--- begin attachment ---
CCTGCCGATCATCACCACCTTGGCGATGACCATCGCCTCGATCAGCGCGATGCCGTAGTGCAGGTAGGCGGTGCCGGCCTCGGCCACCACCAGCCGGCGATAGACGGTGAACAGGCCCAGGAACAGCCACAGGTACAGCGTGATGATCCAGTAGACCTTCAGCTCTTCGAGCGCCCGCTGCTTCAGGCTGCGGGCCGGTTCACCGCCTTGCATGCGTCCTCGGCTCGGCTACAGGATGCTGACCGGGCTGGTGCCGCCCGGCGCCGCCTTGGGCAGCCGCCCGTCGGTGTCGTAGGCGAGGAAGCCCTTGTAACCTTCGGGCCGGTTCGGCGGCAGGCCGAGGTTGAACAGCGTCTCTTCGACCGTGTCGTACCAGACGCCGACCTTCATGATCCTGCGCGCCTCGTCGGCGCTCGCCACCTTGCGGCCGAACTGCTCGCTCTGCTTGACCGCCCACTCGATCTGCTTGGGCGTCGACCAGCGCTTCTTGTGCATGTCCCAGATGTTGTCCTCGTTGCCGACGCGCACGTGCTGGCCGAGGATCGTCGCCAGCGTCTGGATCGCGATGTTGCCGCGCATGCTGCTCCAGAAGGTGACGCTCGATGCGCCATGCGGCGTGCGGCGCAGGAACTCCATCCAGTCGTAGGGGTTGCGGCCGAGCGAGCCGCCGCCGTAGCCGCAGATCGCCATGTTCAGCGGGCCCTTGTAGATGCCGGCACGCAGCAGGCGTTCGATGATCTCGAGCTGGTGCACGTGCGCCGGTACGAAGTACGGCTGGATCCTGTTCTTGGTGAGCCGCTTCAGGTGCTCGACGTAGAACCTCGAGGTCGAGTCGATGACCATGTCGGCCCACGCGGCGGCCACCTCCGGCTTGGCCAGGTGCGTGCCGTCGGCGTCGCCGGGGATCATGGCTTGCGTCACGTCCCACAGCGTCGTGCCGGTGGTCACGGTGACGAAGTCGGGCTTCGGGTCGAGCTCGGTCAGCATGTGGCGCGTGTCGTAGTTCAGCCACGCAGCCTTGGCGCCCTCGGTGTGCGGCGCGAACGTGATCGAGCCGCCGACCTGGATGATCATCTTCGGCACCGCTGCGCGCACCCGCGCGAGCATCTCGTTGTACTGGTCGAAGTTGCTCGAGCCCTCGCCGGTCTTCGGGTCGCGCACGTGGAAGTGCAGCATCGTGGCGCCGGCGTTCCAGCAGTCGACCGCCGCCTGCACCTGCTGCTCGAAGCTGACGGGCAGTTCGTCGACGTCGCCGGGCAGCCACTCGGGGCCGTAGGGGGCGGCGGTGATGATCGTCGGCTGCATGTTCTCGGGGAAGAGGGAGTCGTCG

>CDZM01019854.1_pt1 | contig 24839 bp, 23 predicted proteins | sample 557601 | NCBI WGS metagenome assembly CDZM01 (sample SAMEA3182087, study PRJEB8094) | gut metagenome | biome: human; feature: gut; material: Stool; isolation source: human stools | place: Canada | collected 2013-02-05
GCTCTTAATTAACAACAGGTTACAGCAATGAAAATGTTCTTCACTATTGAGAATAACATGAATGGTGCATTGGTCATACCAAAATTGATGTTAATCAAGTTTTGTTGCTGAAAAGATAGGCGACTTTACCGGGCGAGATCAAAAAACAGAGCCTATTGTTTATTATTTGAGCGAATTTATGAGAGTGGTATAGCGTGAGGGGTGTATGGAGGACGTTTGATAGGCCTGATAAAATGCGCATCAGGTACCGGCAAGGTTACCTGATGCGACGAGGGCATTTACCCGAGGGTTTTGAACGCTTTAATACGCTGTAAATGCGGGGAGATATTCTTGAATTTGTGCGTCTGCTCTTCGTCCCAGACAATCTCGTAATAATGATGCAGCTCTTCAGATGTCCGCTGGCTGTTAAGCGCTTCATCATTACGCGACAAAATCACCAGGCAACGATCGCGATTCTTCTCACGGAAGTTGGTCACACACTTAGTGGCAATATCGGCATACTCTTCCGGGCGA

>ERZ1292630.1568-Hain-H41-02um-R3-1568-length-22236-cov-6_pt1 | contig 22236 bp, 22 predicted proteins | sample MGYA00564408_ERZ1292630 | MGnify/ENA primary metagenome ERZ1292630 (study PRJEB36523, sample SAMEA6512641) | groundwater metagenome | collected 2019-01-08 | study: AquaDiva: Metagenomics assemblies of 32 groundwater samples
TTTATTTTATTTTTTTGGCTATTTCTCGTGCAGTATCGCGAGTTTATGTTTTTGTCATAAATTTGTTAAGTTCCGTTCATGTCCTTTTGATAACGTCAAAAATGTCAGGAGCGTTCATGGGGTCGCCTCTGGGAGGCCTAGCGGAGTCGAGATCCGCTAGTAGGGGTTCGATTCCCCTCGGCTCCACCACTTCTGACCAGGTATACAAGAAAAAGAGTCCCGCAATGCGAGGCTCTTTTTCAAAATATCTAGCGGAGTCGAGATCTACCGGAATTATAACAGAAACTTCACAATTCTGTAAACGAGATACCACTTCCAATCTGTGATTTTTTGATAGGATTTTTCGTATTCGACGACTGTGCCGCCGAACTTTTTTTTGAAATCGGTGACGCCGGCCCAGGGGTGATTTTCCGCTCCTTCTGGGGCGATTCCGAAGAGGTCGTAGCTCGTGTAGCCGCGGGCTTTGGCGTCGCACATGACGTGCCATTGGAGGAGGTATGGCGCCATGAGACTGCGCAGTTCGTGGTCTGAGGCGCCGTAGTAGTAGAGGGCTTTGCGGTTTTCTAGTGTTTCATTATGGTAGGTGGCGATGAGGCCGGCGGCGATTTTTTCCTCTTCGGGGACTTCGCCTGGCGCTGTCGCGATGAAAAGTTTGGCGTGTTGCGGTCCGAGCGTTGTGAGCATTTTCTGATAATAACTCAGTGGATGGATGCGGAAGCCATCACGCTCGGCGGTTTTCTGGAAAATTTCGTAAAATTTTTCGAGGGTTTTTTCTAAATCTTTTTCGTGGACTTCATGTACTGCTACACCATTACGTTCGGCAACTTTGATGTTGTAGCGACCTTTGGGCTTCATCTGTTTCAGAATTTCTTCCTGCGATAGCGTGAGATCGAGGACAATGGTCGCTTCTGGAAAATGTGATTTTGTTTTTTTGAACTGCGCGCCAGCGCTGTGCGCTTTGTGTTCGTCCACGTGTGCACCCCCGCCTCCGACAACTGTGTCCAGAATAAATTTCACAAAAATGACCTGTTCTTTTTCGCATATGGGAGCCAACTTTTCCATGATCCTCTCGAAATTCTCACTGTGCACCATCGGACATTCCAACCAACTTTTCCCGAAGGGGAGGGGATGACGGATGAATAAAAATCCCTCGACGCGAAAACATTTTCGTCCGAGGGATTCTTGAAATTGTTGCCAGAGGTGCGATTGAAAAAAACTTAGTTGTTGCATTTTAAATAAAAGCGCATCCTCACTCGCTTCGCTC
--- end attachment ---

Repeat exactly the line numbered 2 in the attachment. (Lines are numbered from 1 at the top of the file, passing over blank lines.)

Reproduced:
>CDZM01019854.1_pt1 | contig 24839 bp, 23 predicted proteins | sample 557601 | NCBI WGS metagenome assembly CDZM01 (sample SAMEA3182087, study PRJEB8094) | gut metagenome | biome: human; feature: gut; material: Stool; isolation source: human stools | place: Canada | collected 2013-02-05